Abstract Expressionist impulses also emerge in sculpture, in the bronzes and stacked stones of Patricia Bengston-Jones. Her hand-worked slabs with their markings and suggestions of archaic structures hark back to an era before Minimalism and the “death of the object” upstaged such traditional forms. Joe Slusky’s animated armatures of painted steel and the assemblages of Stan Huncilman also exude a playful, improvisatory energy. Kati Casida abstracts gestural forces into origami-like shapes of aluminum, and that expressionist energy carries over into Marvin Lipovsky’s free-flowing sculptures in seductively colored glass.
Dialogues with New York can be complicated; Sandy Walker’s hybrids of figure and landscape, spare and edgy, speak directly to Bay Area art but originate in his exposure to Hans Hofmann’s legacy at the Studio School in New York. And Foad Satterfield owes the inspiration for his dense, overall landscapes, which amplify the scale and ambition of his Bay Area predecessors’, to his study in Louisiana with New York painter Paul Georges; Georges rejected Abstract Expressionism in favor of work from nature, but instilled in students the energy and ambition of the New York School.
Some women in the group have developed more individualized approaches. Nancy Genn and Edythe Bresnahan, who absorbed Berkeley’s varied influences as students, take them in more contemplative directions, composing with architectural structures on richly layered material surfaces. They share a concern for planar luminosity with Carol Ladewig’s color calendars, whose gridded panels chart the phases of the moon, and with Carl Worth’s hard-edge abstractions.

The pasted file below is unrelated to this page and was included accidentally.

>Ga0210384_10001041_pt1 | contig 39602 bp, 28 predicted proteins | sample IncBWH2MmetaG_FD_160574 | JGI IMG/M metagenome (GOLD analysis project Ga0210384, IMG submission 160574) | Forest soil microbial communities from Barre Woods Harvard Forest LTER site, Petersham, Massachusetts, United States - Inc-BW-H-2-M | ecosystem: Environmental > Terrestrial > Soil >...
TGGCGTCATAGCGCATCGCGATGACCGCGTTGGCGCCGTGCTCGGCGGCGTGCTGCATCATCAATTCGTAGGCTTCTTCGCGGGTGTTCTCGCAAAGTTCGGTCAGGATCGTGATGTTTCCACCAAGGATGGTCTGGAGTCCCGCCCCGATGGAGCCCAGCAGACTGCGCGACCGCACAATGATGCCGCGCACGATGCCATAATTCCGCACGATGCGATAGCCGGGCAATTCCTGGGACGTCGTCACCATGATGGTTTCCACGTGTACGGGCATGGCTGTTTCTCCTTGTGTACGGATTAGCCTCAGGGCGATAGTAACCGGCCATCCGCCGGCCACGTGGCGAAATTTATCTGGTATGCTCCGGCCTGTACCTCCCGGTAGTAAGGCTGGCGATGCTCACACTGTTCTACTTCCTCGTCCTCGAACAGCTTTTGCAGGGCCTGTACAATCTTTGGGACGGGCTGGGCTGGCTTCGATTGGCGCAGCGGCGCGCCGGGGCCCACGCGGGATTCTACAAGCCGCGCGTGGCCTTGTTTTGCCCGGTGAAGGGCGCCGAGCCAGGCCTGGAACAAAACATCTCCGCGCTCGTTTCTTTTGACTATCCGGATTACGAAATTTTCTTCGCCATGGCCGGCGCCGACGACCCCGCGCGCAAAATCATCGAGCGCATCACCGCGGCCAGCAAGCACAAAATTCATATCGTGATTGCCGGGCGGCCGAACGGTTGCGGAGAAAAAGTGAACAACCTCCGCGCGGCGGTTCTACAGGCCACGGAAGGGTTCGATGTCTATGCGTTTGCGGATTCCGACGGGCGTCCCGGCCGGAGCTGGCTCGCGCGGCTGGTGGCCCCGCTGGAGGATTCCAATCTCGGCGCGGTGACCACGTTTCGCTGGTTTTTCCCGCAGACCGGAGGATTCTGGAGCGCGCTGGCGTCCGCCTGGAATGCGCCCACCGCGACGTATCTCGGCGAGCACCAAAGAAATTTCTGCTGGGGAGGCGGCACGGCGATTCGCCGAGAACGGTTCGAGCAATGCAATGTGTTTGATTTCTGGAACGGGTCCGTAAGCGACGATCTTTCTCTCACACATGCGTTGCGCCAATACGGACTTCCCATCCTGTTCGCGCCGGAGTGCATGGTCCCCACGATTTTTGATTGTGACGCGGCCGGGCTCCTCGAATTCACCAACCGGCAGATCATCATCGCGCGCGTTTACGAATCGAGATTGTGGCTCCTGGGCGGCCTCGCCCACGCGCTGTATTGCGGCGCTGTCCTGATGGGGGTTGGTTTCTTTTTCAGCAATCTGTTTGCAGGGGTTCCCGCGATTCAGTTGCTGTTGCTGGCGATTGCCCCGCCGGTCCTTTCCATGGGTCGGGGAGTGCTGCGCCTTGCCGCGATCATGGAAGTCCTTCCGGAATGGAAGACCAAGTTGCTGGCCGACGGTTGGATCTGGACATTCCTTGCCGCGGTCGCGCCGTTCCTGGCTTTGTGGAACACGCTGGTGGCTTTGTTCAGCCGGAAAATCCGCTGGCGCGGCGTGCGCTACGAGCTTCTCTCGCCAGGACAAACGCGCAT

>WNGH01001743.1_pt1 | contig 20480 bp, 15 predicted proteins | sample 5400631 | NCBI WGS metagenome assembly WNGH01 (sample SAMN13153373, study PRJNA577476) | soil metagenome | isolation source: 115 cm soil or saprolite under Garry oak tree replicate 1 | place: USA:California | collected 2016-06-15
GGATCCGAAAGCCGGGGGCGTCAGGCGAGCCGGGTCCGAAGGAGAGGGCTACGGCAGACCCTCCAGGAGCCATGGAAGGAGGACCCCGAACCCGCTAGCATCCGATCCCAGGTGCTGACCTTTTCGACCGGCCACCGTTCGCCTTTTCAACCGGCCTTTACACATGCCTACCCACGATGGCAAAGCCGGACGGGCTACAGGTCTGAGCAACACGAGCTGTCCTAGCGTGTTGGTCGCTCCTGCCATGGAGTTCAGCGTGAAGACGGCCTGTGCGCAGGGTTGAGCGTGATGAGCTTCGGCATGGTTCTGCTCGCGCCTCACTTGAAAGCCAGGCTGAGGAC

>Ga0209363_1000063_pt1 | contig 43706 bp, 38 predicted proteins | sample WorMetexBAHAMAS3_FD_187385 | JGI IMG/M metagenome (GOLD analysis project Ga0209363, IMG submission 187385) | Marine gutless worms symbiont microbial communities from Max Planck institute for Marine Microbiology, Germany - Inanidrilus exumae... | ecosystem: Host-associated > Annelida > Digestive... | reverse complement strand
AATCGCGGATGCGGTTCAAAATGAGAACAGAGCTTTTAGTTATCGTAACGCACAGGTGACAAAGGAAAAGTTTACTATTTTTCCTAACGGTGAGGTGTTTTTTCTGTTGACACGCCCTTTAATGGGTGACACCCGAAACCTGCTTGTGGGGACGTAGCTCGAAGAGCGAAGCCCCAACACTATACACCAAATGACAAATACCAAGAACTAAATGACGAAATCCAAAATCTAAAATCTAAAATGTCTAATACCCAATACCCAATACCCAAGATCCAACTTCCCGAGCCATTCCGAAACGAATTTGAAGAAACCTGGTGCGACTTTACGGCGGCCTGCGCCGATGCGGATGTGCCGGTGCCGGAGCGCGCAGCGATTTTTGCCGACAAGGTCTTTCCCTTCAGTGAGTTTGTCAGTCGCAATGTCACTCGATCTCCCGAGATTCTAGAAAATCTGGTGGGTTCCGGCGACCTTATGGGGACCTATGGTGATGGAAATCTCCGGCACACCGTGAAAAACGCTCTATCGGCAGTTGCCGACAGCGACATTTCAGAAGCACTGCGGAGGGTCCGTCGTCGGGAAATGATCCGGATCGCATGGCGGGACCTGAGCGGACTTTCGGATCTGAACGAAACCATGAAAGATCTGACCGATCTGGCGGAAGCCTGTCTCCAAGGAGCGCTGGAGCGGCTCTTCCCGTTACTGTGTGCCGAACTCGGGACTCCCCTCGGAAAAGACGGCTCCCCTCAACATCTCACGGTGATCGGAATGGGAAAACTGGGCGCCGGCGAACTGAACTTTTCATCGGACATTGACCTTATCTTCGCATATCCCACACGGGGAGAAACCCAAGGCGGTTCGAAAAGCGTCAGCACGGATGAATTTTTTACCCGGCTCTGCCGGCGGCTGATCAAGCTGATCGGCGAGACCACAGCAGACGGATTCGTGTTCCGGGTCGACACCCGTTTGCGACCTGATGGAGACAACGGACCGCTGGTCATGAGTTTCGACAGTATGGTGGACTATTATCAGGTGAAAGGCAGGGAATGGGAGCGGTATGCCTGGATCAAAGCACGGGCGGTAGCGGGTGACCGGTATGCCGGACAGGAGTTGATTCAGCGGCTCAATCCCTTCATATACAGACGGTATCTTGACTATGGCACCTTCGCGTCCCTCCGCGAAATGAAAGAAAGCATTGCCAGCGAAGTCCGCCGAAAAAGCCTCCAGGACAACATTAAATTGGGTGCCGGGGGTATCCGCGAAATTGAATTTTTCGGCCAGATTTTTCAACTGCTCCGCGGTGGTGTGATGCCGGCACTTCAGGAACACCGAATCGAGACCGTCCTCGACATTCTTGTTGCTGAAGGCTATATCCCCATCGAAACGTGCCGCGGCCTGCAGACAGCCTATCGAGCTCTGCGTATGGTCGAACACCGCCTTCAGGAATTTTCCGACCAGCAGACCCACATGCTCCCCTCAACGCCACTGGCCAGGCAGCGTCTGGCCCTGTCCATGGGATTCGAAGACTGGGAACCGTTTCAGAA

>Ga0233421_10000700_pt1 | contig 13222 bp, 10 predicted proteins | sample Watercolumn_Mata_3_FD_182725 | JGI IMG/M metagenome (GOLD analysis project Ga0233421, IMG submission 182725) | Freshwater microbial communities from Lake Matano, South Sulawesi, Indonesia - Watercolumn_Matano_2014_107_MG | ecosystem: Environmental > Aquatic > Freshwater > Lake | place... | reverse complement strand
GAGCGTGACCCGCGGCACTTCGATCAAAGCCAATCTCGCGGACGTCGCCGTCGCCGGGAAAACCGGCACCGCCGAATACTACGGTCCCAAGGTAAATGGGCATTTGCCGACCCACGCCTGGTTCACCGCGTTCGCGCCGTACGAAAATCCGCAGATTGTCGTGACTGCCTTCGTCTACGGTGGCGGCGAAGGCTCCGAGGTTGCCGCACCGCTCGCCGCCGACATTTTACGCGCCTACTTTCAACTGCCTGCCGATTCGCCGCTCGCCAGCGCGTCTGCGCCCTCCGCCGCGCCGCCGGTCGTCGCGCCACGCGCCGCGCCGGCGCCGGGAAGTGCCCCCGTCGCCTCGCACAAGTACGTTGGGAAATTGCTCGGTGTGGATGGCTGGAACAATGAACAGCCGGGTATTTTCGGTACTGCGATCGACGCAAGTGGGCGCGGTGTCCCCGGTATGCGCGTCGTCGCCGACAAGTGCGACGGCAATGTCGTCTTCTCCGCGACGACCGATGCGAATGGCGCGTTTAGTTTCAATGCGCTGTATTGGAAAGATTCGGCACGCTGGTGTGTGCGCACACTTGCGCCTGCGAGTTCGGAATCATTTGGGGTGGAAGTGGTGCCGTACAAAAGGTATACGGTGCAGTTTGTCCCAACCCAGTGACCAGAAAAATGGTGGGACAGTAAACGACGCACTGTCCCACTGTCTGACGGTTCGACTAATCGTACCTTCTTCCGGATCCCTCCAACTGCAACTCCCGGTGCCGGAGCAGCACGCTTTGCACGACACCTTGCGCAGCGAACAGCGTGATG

New technology has filtered into some works, but they remain grounded in individual sensibility. Jeanette Bokhour’s digital prints transform and enhance photos of Marvin Lipovsky’s colored glass sculptures, while those of P.G. Meier dissect and reconfigure everyday objects like pens or forks. Kim Thoman goes a step further by digitally “applying” her abstract paintings onto virtual vessels; she presents them here as large prints, although she is prepared to build them with a 3d printer. In more traditional engagements with high-resolution images, John Friedman photographs Nevada’s arid wastes in the manner of New Topographics, while British artist Anthony Holdsworth paints landscapes on site with a detailed realism reminiscent of his countryman, Rackstraw Downes.